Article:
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Teaching Students to Write Using The “5 Ws” Principle

Teach the 5W's to help expand the vocabulary of your students.

By 4 min read 14

In one of my recent posts, I discussed the importance of project work and how if taught creatively even something as seemingly non-communicative as writing can become an effective source for promoting English discussion amongst your Japanese junior high school students.

Following on from the ongoing success of our 3rd grade magazine project, my 2nd grade teachers asked if I could turn a similar magic wand to their students. The end of term writing test was fast approaching, and the students were far from ready.

As an ALT in Japan the majority of your classes will be focused on spoken English communication, it doesn’t hurt to mix things up a little once in a while. It’s also a good way to show your colleagues that, while you may not be a fully-certified teacher as they are you can be so much more than just a human tape recorder!

So, with this in mind, my task was clear, how could I take these students who seemed only capable of writing 20 to 30 words at a time, and turn them into students capable of writing the 100 word or so mini-essays required to score well on the mid-term test?

It’s actually a lot easier than you may think. I told them that what they were writing was not necessarily wrong, but rather that they could improve it by adding more detail.

A couple of weeks ago, my students had their annual school trip to Kyoto, as a precursor to their test, I asked them to write a short article telling me about their trip. Here is a sample of the somewhat “minimalist” responses I received:

We went to Kyoto,
I ate lunch.
I saw temples.
It was fun,

Brief to say the least. At only 15 words, this falls far below the requirement of a minimum of 50 words for their test. Time to roll out my secret weapon, the old journalistic armament of the “5 Ws”.

The 5 Ws are “Who, What, Where, When and Why”.

As a child I always dreamed of writing for a newspaper or magazine. Throughout it all, one particular quote stuck with me. “A good reporter doesn’t get great stories, a good reporter makes them great!” Bonus points for any of you who can remember which movie that quote comes from!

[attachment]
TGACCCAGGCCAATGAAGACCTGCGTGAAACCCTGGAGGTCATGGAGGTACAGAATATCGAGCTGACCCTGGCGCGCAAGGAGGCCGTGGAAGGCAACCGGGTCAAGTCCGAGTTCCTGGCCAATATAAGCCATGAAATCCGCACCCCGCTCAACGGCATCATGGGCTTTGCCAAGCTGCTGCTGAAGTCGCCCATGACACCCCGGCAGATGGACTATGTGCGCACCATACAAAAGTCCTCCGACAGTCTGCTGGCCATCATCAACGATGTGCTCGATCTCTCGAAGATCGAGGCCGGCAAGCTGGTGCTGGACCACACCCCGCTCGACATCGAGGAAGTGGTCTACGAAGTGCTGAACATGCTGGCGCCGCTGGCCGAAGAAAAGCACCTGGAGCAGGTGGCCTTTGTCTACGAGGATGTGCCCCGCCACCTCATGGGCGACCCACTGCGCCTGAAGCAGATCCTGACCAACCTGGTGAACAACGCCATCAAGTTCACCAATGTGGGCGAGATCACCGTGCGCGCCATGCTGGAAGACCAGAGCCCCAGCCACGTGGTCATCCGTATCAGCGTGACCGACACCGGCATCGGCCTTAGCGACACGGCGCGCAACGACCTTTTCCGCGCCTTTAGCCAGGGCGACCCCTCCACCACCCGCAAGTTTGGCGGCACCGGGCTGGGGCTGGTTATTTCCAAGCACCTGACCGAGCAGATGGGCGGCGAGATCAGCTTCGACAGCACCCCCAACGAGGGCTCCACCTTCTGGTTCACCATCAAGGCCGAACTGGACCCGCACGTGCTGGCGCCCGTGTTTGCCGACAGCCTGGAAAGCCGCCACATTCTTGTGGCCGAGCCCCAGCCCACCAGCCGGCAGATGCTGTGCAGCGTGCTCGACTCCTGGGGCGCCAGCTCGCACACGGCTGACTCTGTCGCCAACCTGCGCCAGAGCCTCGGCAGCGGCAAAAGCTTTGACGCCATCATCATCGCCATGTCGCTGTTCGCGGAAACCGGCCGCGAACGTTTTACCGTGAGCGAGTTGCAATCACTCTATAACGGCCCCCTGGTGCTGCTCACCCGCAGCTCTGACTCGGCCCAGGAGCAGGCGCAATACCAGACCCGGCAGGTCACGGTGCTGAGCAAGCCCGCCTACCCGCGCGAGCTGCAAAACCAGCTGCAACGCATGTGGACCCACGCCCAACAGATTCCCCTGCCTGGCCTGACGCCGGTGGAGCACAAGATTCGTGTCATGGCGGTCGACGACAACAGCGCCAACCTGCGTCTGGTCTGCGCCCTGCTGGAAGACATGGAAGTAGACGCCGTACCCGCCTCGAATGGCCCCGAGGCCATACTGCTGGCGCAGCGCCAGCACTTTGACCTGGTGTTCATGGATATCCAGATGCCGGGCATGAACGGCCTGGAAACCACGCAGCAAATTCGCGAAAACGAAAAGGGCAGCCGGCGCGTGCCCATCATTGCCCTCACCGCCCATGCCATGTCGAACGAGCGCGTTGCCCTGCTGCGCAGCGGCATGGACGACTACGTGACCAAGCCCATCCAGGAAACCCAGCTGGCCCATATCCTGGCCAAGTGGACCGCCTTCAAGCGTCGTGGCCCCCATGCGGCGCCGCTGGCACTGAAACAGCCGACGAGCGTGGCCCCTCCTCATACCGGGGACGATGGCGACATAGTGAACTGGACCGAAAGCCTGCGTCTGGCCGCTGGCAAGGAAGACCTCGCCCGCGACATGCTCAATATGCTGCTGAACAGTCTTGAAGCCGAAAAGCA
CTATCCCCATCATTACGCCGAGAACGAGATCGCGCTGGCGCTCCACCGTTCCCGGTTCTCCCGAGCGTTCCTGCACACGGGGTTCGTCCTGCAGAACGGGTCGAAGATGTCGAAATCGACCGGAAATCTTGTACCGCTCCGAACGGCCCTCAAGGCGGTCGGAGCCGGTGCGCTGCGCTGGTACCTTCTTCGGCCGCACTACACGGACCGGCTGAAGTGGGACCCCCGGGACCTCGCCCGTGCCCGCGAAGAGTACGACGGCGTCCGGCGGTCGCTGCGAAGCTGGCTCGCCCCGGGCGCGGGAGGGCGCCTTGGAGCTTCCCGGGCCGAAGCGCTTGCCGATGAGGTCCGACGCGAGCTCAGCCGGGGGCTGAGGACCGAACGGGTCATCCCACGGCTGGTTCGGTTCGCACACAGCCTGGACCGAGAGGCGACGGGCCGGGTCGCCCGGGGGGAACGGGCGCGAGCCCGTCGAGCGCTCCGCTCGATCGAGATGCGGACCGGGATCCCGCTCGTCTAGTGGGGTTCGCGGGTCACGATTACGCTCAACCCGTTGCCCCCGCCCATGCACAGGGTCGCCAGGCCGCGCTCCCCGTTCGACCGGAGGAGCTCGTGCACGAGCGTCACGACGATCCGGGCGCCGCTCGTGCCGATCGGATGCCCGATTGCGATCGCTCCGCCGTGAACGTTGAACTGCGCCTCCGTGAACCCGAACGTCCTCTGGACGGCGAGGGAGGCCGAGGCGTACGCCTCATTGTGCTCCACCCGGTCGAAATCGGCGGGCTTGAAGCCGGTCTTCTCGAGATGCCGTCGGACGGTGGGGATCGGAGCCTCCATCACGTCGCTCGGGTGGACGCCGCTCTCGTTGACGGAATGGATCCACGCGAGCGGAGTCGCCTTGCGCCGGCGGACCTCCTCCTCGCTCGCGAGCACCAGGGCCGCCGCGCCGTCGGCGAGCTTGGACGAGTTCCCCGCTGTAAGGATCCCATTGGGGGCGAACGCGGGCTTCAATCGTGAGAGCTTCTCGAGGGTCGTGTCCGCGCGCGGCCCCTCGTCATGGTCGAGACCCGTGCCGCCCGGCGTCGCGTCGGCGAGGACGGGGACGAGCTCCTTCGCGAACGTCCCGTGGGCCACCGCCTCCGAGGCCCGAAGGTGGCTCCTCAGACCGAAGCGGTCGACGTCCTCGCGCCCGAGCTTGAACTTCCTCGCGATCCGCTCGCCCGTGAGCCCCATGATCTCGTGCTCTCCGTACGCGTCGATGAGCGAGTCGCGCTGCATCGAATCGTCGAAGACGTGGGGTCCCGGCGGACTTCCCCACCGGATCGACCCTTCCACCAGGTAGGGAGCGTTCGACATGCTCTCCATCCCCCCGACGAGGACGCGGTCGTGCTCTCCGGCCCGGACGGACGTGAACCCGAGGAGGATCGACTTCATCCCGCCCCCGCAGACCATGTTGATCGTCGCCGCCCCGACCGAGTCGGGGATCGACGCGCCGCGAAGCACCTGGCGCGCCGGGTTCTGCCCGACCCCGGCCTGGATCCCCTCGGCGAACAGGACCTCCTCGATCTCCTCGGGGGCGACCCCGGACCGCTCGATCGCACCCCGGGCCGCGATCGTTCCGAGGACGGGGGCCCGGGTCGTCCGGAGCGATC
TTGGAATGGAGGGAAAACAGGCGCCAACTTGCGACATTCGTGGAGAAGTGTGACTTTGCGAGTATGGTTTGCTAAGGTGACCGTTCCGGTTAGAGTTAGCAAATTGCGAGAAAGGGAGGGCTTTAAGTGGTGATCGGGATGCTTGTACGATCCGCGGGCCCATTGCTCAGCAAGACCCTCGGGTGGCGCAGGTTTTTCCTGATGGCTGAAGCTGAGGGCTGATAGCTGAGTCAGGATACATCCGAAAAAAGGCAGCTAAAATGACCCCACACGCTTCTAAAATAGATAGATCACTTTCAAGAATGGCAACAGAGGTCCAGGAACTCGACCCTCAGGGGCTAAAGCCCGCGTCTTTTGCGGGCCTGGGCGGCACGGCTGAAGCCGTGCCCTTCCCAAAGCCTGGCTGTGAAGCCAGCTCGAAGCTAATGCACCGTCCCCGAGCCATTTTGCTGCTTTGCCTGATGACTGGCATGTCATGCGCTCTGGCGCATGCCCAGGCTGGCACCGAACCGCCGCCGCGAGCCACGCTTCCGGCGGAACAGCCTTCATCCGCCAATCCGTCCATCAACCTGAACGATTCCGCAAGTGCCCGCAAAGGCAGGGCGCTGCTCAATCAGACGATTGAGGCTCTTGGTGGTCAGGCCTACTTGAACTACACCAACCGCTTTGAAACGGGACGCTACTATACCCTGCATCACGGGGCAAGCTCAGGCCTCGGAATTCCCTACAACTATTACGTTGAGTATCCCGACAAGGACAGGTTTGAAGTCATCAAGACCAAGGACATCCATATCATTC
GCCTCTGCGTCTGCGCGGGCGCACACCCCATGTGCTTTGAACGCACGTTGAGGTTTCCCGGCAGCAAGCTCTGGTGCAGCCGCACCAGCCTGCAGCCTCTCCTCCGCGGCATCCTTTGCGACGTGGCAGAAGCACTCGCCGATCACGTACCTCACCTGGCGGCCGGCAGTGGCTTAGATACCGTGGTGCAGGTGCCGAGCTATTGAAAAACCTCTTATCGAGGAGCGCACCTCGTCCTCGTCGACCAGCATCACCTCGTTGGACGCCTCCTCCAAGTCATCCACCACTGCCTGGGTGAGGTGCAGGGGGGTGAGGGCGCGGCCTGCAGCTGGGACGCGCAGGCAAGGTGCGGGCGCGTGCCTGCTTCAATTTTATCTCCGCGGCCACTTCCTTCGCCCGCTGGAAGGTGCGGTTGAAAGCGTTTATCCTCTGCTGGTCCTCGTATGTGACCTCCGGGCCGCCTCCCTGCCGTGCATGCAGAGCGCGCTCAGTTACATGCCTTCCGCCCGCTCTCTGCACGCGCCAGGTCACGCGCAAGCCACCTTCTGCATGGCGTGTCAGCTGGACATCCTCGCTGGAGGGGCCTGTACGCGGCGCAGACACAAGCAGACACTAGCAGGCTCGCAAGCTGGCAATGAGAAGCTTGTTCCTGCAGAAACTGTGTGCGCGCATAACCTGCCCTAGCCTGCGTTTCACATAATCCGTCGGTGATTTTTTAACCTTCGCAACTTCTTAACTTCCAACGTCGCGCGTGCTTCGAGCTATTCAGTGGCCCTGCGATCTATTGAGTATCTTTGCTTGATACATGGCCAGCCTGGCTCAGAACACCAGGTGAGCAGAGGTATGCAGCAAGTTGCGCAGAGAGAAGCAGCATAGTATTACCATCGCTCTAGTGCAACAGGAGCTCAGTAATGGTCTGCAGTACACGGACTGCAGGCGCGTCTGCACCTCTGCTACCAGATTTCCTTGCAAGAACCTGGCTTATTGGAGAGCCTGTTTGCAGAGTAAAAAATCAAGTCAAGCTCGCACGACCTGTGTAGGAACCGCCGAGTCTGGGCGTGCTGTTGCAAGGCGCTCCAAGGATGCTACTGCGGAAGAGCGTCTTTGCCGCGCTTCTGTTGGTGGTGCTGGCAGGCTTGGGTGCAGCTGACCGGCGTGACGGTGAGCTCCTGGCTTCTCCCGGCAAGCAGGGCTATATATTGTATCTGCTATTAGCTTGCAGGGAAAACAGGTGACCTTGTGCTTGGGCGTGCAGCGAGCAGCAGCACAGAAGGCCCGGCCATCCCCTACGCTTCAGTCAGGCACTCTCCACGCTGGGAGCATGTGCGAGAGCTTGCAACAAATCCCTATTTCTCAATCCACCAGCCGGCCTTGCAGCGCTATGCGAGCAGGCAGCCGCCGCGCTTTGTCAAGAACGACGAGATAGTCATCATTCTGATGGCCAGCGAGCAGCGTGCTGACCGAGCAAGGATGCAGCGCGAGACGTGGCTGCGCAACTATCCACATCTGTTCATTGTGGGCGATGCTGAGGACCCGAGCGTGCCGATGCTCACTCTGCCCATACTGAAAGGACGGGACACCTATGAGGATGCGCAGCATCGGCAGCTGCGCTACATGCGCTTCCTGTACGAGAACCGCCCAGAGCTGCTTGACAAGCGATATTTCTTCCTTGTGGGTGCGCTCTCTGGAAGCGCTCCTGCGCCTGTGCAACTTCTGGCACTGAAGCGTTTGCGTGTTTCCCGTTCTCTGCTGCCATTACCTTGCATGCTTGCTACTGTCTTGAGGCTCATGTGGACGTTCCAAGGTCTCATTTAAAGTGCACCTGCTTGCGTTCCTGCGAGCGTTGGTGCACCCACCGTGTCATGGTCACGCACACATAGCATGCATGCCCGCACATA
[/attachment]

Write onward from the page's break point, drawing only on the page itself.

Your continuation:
Taking this principle on board, I applied it to my students. I told them that each sentence they write needs to conform to the 5W principle. Of course this can be a bit tricky to explain in simple English, so it really helps to have a Japanese Teacher of English (JTE) who is on board and ready to help translate your explanation where necessary.

I took the example submission above and broke it down for the students, sentence by sentence. To give you an idea of what I’m talking about, let’s look at the sentence: “I ate lunch.” I asked the students how we can make this sentence bigger.

“Ok,” I said. “When did you eat lunch?”
“At 12,” the student replied.
“OK, was it exactly 12 o’clock?” I asked.
“I don’t think so,” the student replied.
“Ok,” I said, “so let’s add this to our sentence:”

At around twelve o’clock, I ate lunch.

Suddenly our 3 word sentence had more than doubled in size.

I repeated the pattern with “Where, Who, Why and What”. Finally our 3 word sentence had vastly expanded into its own short story:

At around twelve o’clock, my friends and I felt hungry, so we ate lunch in Maruyama Park. I ate 2 tuna onigiri, and they were delicious.

Our initial 3 word sentence had now become a whopping 27 words. I told the students that if they can just apply this same principle to 3 or 4 of their short sentences, they will easily exceed the minimum required word count for their mid-term test.

My JTE’s jaw hit the floor. She seemed genuinely in awe of something that seemed like second nature to me, as indeed it would to anyone with a basic understanding of journalistic theory.